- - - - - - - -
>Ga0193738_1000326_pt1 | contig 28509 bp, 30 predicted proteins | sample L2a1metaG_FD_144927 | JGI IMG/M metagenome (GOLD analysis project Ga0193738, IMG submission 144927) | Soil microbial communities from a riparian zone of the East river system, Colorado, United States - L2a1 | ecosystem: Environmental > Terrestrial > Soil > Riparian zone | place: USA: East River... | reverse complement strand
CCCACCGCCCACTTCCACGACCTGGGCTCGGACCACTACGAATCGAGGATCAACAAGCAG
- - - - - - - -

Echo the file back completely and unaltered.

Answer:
>Ga0193738_1000326_pt1 | contig 28509 bp, 30 predicted proteins | sample L2a1metaG_FD_144927 | JGI IMG/M metagenome (GOLD analysis project Ga0193738, IMG submission 144927) | Soil microbial communities from a riparian zone of the East river system, Colorado, United States - L2a1 | ecosystem: Environmental > Terrestrial > Soil > Riparian zone | place: USA: East River... | reverse complement strand
CCCACCGCCCACTTCCACGACCTGGGCTCGGACCACTACGAATCGAGGATCAACAAGCAG